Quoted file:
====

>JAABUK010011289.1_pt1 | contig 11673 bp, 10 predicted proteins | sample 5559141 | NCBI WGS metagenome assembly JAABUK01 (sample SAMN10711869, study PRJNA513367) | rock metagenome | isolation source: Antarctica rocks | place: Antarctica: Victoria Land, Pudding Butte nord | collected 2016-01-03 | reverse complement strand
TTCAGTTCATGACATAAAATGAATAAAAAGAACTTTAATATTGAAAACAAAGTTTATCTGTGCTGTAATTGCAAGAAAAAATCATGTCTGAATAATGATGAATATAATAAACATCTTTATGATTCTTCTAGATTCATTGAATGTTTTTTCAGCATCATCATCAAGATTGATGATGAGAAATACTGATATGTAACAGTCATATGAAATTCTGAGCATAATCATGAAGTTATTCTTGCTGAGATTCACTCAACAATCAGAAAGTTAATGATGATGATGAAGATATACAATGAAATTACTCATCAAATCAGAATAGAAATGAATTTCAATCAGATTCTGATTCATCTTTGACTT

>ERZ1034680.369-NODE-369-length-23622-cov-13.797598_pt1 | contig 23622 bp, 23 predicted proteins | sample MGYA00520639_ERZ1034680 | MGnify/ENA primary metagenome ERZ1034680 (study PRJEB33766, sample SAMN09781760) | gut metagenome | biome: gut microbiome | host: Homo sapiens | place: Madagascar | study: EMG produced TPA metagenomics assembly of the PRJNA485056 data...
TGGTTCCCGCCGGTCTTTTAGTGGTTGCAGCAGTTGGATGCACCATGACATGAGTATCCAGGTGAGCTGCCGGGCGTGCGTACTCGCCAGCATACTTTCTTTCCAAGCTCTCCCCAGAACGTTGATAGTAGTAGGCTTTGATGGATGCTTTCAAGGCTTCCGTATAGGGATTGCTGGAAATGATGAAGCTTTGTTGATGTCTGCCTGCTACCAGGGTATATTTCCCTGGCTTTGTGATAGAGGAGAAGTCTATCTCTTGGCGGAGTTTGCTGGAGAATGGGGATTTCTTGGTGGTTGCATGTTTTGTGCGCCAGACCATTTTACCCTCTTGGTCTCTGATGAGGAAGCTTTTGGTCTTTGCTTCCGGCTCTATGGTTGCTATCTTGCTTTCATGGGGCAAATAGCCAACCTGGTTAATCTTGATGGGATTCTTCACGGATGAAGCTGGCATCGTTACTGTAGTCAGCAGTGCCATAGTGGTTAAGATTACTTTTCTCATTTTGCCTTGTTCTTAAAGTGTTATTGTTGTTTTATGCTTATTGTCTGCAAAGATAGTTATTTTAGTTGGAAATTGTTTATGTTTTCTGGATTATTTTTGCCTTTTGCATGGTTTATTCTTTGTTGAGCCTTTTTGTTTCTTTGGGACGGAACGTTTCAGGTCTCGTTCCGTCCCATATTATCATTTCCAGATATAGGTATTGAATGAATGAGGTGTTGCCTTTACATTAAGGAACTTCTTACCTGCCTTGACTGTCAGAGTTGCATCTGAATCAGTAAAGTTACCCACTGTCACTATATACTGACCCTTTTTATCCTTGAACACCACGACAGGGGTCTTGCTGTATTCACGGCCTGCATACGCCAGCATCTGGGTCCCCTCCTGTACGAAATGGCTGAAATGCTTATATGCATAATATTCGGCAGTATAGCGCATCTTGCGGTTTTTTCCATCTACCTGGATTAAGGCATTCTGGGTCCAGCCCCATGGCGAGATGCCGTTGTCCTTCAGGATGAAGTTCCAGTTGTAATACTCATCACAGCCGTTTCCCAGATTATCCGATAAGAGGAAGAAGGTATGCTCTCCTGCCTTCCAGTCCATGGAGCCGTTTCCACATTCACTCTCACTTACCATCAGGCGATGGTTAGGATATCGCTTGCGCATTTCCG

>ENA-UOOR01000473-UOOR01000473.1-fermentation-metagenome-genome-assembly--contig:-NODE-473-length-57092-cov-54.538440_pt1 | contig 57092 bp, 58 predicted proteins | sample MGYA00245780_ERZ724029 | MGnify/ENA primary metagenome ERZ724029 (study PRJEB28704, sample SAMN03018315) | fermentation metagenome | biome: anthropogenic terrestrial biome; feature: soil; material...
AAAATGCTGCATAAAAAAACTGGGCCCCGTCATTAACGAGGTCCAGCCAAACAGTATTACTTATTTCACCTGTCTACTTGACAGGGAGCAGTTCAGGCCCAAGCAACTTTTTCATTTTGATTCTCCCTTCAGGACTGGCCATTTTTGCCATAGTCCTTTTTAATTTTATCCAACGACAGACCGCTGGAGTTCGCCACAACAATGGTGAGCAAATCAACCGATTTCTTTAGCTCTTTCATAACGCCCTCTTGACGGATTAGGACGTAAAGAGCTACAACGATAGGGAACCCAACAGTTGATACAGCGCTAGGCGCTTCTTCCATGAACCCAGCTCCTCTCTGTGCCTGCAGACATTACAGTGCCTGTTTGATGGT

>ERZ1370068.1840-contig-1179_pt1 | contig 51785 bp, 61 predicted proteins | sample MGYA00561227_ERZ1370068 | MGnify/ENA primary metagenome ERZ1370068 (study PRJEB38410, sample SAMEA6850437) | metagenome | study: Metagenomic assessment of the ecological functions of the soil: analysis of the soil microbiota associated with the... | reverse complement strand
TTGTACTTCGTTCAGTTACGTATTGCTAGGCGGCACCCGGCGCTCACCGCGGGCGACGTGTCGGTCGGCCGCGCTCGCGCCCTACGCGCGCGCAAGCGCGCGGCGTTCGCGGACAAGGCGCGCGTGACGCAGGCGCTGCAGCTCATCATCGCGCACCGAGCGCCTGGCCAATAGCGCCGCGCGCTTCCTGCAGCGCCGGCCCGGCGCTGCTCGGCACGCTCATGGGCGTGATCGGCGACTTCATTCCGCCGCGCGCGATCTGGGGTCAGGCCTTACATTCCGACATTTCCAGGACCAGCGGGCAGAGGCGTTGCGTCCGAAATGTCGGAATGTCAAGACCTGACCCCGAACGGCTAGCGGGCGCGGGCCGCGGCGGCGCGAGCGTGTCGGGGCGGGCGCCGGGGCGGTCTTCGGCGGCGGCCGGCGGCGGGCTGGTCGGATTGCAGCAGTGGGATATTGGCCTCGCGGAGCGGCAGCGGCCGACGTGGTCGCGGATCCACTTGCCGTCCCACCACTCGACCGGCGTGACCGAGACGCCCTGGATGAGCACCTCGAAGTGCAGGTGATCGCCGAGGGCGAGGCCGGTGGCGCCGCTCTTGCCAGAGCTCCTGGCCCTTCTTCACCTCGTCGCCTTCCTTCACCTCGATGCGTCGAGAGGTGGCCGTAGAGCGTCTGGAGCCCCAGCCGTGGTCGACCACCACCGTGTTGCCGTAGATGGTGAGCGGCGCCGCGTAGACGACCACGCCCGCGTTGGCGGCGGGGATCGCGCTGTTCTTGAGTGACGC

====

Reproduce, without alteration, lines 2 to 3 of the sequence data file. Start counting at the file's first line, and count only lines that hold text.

TTCAGTTCATGACATAAAATGAATAAAAAGAACTTTAATATTGAAAACAAAGTTTATCTGTGCTGTAATTGCAAGAAAAAATCATGTCTGAATAATGATGAATATAATAAACATCTTTATGATTCTTCTAGATTCATTGAATGTTTTTTCAGCATCATCATCAAGATTGATGATGAGAAATACTGATATGTAACAGTCATATGAAATTCTGAGCATAATCATGAAGTTATTCTTGCTGAGATTCACTCAACAATCAGAAAGTTAATGATGATGATGAAGATATACAATGAAATTACTCATCAAATCAGAATAGAAATGAATTTCAATCAGATTCTGATTCATCTTTGACTT

>ERZ1034680.369-NODE-369-length-23622-cov-13.797598_pt1 | contig 23622 bp, 23 predicted proteins | sample MGYA00520639_ERZ1034680 | MGnify/ENA primary metagenome ERZ1034680 (study PRJEB33766, sample SAMN09781760) | gut metagenome | biome: gut microbiome | host: Homo sapiens | place: Madagascar | study: EMG produced TPA metagenomics assembly of the PRJNA485056 data...